The Sapphires: radical history shines strong amidst the glitz and glamour

The Sapphires
Directed by Wayne Blair
In cinemas now

“Soul music is about loss. And they haven’t given up. So every note that passes through your lips should have the tone of a woman who’s grasping and fighting and desperate to retrieve what’s been taken from her.”

So intones Dave (Chris O’Dowd), the manager of soul group The Sapphires. These words could describe the feeling in Aboriginal politics in the late 1960s as anger, hope and the influence of radical ideas (both musical and political ones) from US politics grew.

This internationalist flavour is conveyed in the opening of The Sapphires that showcases Muhammad Ali’s famous anti-war message, “No Viet Cong ever called me nigger.”

Behind all the glitz and glamour, there is some insight into the history of Aboriginal politics in The Sapphires

Set in the revolutionary year of 1968, The Sapphires is a feel-good, Hollywood-style take on the true story of a Koori soul group, originally the Cummeragunja Songbirds, who perform for American troops in Vietnam.

Sadly, the film shies away from taking the side of the Vietnamese against US imperialism and illustrating the troops’ mutiny against the war. But it does shine a light on Australia’s history of dispossession and assimilation of Aboriginal people, and the burgeoning resistance to it.

Growing expectations

When sisters Gail (Deborah Mailman), Julie (Jessica Mauboy) and Cynthia (Miranda Tapsell) defy the colour bar to perform in their local pub’s talent quest, Gail begins by declaring to the racist audience that they are on Aboriginal land, before proceeding with a country and western number.

Gail’s pluck is consistent with her community’s tradition of resistance. The sisters come from Cummeragunja mission, controlled by the NSW Aboriginal Protection Board from 1915. Aboriginal residents were paid in inadequate and food rations for their work, confined to the station and forced to live in huts. The conditions sparked Australia’s first ever mass Aboriginal strike in 1939, when at least 150 people walked off the mission.

Their actions anticipated the myriad of anti-racist struggles that were to explode in the 1960s and 1970s.

At one point the group’s manager Dave calls Gail “Cassius Clay” (Muhammed Ali’s previous name) a reference to her fiery determination, but also an acknowledgement of the growing confidence of Aboriginal people to challenge apartheid in Australia.

In 1965 Charles Perkins toured northwestern NSW with Sydney University students to expose racist segregation in regional towns. They defied colour bars on public facilities and won the right for Aboriginals to access places like the Moree public pool.

These Freedom Rides were inspired by Martin Luther King Jr and the resistance to racism in the US and drew embarrassing comparisons with the Jim Crow segregation laws of the southern USA.

In 1967 Gurindji stock workers striking for equal pay staged their historic walk-off and stepped up the campaign for land rights. National speaking tours sponsored by unions meant their plight evoked widespread sympathy.

Such struggles had convinced many Australians that Aboriginal people deserved rights, reflected in the 90 per cent “Yes” vote in the 1967 referendum that gave the federal government power to pass laws overriding the states on Aboriginal issues.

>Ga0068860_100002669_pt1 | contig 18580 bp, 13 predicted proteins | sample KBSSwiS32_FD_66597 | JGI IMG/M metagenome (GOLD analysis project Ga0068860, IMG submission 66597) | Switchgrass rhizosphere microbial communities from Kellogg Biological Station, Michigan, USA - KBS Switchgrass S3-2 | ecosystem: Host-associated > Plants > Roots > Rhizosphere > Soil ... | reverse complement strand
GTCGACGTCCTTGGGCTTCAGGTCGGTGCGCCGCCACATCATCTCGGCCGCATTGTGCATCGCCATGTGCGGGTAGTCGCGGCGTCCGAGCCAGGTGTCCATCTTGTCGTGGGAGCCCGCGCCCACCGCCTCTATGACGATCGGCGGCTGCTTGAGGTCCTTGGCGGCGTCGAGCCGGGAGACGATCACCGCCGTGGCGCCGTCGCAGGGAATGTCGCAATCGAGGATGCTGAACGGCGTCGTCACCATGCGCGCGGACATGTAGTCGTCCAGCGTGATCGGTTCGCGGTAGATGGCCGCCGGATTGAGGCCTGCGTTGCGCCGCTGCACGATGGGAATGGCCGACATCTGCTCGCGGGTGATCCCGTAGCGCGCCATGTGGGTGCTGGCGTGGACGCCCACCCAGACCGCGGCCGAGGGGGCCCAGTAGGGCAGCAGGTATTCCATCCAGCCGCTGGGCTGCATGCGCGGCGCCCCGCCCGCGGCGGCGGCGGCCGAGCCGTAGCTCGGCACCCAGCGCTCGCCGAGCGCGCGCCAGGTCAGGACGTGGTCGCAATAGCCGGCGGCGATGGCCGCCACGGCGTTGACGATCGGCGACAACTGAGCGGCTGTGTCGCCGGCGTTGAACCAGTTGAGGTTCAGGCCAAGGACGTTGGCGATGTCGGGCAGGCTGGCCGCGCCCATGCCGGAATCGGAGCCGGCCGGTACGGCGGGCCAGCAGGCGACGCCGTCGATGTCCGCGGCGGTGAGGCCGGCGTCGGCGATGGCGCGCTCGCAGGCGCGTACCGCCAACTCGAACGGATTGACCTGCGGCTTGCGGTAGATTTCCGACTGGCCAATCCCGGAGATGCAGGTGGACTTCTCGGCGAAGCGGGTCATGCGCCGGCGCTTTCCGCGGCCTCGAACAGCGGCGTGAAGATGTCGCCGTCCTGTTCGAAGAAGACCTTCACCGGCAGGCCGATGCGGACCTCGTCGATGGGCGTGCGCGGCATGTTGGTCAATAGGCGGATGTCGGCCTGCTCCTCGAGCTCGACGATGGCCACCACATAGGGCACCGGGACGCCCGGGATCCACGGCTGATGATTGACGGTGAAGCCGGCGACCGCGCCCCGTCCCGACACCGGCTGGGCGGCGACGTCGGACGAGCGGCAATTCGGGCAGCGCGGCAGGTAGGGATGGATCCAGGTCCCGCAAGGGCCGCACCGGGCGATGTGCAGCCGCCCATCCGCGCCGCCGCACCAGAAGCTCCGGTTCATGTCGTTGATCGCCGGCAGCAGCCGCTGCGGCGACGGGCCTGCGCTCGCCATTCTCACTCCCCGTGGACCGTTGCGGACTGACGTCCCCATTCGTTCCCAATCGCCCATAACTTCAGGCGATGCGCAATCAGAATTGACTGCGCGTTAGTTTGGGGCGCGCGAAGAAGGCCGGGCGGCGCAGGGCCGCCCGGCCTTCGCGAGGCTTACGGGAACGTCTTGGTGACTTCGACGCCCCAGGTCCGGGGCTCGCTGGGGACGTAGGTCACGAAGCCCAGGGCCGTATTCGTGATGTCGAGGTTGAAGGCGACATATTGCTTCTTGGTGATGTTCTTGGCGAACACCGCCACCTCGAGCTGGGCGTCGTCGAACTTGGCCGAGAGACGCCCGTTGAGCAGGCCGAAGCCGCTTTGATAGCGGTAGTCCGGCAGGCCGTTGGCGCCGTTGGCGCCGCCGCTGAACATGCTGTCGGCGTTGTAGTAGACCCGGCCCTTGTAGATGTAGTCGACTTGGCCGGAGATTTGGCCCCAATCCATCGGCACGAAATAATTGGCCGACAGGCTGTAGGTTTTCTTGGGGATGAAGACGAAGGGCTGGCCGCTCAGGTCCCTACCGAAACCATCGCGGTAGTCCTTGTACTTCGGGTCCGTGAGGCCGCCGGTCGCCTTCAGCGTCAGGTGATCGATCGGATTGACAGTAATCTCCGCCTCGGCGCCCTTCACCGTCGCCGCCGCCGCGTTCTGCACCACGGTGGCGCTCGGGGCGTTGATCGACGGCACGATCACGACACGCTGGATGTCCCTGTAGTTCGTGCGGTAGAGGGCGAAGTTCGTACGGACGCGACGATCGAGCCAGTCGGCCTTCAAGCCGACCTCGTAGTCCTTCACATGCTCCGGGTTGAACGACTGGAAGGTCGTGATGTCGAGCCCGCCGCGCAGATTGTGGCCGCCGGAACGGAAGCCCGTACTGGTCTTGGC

But the conservative Holt government did not use the referendum to deliver change for Aboriginal people. As Aboriginal activist Kath Walker, later Oodgeroo Noonuccal, said, “It gave Australia a better image overseas but did nothing for the Aborigine.”

On the ascendance

Following the 1967 referendum the liberal politics associated with the Federal Council for the Advancement of Aborigines and Torres Strait Islanders (FCAATSI) was eclipsed by more radical ideas and organisations.

These included the founding of the Australian Black Panther Party, the Tent Embassy protest at Canberra for land rights, and a proliferation of street marches, including the immensely significant national Black Moratorium marches in 1972 when unionists walked out on strike for Aboriginal rights.

Such mass support gave confidence to Aboriginal people in their resistance to assimilation. The theme of reclaiming lost identity is poignantly touched on in the film. The sisters’ fair-skinned cousin, Kay, is a victim of the Stolen Generation. Having lived a life of repressed identity, Kay eventually joins her cousins on tour in Vietnam.

When The Sapphires’ vehicle is stopped by Viet Cong at gunpoint, it seems their days are numbered. But Kay steps forward and addresses the Vietnamese with a Yorta-Yorta request to pass through their country. In a moment of solidarity between two peoples fighting for self-determination the singers are allowed to pass and in an act of resistance Kay reclaims her Aboriginal identity.

The gravity of the Vietnam War and racism in Australia sits uneasily with the film’s light-hearted tone. It is nevertheless a compelling reminder of the injustices that sparked the modern Aboriginal rights movement.

Tragically, many of the gains of this movement are now being stripped away and a new form of protectionism has been reinstated with the NT Intervention. It’s important to remember that the oppression portrayed in The Sapphires is not yet history.

Lachlan Marshall


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